Once Celie stands up for herself and speaks her mind to Mr. ____, she begins to feel happier and content with her life. Unlike her past self, who mindlessly obeys stereotypes and her husband, Celie acts more like Shug and disregards stereotypes in order to better her life. In Memphis, Celie eventually starts a business making pants, very different from the draining labor she had been doing back home. Celie becomes more independent, confident, and bold as she rejects the stereotypes she once relied on. As a result of dropping her old stereotypical tendencies, Celie is rewarded with an overwhelming surge of happiness and will to live.
Tim Burton uses camera shots and angles to show how Edward Scissorhands doesn’t fit in with the town. Burton likes to use close-ups of Edward’s face when he’s in a stressful or dangerous situation. The main scene this paragraph will be focused on is how Edward gets trapped in Jim’s house. If you take a few steps back in the movie, you will see Edward feeling pressured to break into Jim’s father’s house because Jim wants money to get a better lasting van for himself and Kim. Of course, Edward isn’t dumb enough to steal, but Jim claims that his father stole money from him and makes Kim convince Edward to do it.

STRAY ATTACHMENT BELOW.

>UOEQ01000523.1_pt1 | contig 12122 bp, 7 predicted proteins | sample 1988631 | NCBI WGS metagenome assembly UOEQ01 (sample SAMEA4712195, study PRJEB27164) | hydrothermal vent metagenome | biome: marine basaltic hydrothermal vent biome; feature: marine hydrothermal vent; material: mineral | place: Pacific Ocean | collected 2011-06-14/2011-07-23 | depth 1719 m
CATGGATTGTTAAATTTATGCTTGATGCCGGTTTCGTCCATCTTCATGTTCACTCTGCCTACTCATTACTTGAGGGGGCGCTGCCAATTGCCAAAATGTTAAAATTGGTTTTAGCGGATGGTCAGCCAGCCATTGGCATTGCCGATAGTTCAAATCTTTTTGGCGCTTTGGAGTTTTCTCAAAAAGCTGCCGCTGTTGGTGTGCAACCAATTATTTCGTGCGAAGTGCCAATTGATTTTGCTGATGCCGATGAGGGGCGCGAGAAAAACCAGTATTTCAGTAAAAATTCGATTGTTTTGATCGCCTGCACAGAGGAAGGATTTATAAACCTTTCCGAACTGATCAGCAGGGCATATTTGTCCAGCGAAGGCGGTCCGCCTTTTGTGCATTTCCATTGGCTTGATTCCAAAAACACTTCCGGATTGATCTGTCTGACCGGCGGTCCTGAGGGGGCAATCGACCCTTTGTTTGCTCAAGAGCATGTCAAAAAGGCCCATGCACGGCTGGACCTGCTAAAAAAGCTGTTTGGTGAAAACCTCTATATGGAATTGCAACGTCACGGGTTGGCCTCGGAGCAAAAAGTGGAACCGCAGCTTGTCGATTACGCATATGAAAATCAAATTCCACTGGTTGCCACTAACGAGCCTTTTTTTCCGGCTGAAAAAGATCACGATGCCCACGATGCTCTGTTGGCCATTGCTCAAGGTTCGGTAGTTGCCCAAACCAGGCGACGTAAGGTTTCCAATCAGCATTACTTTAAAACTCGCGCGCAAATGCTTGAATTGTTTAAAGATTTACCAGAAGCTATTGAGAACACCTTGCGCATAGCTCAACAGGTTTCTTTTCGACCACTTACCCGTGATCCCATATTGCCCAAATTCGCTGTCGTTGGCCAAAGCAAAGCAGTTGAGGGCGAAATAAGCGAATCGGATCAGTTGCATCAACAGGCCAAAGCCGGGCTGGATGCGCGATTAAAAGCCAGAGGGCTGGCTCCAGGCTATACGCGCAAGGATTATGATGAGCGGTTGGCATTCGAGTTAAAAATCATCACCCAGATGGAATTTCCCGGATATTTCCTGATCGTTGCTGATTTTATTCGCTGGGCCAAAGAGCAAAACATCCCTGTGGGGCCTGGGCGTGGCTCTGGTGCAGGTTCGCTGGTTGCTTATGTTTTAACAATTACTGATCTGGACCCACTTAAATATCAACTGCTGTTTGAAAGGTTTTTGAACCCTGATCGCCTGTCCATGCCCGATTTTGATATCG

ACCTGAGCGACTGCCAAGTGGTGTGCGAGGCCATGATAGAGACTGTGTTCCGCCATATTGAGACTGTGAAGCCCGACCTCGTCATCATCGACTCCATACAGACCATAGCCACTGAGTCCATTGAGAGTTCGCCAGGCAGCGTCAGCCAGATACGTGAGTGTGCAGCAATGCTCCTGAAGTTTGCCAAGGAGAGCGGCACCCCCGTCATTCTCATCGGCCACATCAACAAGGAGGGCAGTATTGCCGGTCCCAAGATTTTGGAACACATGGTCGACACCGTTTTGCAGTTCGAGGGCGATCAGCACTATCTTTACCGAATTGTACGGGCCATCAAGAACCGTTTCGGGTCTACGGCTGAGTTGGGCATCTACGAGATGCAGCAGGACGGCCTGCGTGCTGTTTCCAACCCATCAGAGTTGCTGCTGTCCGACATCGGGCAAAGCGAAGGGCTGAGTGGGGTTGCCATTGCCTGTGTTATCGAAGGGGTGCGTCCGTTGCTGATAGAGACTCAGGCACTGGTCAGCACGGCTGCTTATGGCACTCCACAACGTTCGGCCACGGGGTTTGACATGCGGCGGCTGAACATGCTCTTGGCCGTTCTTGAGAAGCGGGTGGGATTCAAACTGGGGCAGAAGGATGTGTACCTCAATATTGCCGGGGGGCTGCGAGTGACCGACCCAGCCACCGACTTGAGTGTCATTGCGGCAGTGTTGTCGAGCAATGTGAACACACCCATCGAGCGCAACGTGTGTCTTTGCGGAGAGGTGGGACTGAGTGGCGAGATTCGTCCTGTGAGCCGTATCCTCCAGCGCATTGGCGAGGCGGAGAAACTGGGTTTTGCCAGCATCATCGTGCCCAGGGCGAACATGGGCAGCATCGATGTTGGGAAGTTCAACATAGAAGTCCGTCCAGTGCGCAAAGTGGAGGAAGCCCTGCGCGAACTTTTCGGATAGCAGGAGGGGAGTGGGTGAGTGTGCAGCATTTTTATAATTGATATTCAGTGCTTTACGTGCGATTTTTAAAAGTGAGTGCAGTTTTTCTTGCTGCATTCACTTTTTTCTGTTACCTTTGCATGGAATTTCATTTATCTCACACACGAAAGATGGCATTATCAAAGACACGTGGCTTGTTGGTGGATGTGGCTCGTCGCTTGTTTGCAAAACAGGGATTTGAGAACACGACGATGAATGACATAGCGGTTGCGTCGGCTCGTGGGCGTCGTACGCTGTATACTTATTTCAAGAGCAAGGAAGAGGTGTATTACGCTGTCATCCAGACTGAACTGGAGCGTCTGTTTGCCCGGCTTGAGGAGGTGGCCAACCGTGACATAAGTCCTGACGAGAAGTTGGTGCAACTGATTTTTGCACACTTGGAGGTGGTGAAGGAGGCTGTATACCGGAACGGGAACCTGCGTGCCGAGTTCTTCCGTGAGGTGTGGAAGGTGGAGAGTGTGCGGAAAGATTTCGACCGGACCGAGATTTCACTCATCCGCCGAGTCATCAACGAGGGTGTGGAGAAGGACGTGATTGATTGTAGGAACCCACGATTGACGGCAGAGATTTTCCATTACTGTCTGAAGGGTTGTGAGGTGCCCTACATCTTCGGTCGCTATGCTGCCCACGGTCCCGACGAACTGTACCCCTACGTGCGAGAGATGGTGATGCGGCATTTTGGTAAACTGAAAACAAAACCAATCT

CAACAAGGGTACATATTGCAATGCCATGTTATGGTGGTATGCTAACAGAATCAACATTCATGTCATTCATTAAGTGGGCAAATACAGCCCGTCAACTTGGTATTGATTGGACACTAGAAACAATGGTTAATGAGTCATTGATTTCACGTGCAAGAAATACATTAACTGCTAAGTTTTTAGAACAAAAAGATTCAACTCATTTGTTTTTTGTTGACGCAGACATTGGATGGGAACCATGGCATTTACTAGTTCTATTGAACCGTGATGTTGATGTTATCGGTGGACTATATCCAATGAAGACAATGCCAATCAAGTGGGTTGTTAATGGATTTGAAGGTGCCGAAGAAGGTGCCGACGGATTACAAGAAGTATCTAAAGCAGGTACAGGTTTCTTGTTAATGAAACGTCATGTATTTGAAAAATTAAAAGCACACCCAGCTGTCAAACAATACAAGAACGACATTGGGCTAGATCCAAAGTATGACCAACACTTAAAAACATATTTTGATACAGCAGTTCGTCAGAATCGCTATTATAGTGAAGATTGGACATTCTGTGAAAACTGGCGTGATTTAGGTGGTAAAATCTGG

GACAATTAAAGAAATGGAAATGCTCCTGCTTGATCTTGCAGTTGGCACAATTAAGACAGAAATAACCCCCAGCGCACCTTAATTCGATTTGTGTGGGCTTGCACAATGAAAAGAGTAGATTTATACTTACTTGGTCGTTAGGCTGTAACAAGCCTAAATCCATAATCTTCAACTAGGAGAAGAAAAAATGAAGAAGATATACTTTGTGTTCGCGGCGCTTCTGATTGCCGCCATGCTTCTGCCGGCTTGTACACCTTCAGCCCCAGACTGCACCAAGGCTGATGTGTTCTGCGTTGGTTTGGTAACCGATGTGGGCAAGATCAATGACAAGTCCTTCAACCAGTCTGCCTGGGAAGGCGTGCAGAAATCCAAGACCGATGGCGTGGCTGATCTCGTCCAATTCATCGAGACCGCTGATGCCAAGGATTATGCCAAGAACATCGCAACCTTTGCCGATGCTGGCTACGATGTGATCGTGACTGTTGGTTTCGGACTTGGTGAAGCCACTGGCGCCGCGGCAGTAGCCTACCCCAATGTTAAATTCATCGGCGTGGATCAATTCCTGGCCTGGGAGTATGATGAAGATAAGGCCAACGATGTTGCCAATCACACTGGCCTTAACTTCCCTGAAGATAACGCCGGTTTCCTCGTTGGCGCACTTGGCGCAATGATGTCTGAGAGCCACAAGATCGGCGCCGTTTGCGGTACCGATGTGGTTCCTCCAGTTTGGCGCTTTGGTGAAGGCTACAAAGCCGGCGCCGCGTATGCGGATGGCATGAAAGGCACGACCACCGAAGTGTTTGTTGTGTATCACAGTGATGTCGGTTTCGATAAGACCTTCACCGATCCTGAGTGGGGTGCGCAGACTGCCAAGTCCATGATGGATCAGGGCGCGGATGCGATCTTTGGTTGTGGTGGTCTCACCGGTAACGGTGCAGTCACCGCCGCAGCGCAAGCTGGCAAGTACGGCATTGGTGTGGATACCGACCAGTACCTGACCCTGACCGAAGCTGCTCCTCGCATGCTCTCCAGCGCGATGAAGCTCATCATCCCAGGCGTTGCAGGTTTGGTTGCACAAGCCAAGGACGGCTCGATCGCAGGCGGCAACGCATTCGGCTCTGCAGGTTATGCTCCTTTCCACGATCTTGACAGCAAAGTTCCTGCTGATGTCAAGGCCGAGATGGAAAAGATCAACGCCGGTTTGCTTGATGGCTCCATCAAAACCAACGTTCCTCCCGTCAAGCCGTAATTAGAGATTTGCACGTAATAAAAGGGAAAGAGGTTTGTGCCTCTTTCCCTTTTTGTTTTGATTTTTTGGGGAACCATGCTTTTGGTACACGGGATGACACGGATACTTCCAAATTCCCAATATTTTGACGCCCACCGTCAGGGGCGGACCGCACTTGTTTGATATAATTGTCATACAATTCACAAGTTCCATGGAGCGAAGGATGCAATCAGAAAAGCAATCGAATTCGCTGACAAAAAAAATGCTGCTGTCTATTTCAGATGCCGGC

Equality: Peace or Prison Imagine a society where each person is taught to be exactly the same. The stories of both Anthem and Harrison Begeron are very similar in their Dystopian Society. The authors of these stories, Kurt Vonnegut, Jr. and Ayn Rand, set their stories in Dystopian Societies in which everyone tries to be the exact same. Both stories have a small amount of people who want a change. Dystopian Societies are driven by governments whose purpose is to create similarity and obedience in all of their citizens.